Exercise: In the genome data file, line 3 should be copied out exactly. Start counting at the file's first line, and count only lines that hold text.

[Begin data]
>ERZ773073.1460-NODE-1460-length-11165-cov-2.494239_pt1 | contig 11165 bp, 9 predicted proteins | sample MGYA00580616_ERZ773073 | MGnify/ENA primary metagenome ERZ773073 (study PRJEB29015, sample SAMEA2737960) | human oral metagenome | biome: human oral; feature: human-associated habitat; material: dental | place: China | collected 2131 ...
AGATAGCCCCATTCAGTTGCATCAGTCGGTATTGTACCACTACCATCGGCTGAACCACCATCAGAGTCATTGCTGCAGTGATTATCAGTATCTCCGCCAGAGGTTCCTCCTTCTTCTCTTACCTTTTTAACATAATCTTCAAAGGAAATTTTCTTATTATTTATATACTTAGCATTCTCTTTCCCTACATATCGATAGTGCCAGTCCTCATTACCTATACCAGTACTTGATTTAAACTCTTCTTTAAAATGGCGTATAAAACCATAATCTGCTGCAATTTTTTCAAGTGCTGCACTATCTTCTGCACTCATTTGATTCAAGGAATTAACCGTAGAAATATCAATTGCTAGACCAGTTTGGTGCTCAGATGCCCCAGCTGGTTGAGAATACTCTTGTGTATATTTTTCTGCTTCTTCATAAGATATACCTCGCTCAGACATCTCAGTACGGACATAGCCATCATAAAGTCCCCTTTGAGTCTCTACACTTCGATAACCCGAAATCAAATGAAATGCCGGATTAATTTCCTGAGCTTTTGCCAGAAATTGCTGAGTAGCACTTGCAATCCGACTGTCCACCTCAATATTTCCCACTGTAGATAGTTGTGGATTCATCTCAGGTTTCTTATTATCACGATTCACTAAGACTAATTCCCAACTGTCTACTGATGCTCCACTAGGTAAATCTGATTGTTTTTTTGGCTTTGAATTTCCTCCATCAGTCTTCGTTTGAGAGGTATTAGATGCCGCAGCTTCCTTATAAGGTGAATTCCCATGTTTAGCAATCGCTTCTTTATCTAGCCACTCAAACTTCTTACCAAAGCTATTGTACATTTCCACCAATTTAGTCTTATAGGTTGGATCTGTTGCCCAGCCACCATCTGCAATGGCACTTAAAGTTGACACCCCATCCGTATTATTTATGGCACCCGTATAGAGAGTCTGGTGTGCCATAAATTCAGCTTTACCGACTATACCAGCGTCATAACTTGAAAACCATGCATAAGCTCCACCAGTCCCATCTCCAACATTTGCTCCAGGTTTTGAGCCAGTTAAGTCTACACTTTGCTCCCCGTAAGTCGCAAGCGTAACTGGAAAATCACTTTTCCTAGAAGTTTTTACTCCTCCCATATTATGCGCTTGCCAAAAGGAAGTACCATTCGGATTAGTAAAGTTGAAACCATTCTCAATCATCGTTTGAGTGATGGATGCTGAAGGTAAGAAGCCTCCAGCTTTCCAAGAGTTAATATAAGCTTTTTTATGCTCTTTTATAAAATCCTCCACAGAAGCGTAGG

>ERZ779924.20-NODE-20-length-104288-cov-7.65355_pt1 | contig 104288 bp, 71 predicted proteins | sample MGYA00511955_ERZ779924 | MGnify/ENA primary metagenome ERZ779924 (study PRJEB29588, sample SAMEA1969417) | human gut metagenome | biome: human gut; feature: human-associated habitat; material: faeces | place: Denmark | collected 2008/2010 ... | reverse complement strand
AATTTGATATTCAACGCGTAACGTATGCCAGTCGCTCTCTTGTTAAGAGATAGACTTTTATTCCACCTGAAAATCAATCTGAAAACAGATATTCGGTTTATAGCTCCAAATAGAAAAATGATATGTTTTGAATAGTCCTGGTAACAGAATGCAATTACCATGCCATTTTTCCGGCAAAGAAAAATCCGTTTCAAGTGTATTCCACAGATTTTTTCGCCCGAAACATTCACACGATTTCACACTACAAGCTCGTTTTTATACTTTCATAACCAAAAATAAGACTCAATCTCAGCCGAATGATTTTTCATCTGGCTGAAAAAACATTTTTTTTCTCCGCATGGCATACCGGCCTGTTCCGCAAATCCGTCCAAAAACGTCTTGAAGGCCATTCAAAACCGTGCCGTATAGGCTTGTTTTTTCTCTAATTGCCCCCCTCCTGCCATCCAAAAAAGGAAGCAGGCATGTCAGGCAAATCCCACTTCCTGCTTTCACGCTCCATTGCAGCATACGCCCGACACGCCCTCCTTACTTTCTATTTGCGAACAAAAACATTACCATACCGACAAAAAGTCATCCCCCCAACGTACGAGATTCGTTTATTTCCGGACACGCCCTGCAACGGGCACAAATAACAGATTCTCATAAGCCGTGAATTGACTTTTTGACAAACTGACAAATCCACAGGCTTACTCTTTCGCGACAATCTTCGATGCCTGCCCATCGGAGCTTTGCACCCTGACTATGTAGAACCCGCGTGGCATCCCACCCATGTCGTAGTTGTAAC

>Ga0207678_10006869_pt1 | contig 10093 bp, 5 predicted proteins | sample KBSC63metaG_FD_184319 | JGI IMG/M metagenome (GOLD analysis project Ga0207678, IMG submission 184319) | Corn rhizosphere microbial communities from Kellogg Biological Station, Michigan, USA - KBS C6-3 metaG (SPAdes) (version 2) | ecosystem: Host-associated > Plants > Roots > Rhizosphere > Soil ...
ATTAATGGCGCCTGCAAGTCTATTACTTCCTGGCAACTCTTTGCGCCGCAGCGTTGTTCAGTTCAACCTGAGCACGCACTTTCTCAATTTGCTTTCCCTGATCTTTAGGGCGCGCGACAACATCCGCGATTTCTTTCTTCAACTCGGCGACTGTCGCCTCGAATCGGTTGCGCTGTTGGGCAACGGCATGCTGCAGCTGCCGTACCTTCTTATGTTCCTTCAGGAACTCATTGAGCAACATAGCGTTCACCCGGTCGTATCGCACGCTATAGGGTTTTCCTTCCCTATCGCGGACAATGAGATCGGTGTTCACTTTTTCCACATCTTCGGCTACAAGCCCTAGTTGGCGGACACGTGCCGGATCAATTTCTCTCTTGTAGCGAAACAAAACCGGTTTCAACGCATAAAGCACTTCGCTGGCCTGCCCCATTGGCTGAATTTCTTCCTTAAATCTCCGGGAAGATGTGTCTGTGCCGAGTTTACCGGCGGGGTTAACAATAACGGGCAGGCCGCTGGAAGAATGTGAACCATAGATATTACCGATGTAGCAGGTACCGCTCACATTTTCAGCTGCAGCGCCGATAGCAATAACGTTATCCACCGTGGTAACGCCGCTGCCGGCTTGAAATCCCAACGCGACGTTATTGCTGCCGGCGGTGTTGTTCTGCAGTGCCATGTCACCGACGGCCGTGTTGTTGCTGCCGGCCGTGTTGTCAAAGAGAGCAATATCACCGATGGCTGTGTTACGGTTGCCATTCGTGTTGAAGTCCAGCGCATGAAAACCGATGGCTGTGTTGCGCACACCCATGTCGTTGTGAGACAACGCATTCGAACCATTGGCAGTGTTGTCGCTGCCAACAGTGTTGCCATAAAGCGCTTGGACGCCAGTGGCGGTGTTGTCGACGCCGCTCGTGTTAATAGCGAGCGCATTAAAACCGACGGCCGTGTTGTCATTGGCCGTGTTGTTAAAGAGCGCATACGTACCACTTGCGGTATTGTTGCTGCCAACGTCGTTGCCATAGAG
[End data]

>ERZ779924.20-NODE-20-length-104288-cov-7.65355_pt1 | contig 104288 bp, 71 predicted proteins | sample MGYA00511955_ERZ779924 | MGnify/ENA primary metagenome ERZ779924 (study PRJEB29588, sample SAMEA1969417) | human gut metagenome | biome: human gut; feature: human-associated habitat; material: faeces | place: Denmark | collected 2008/2010 ... | reverse complement strand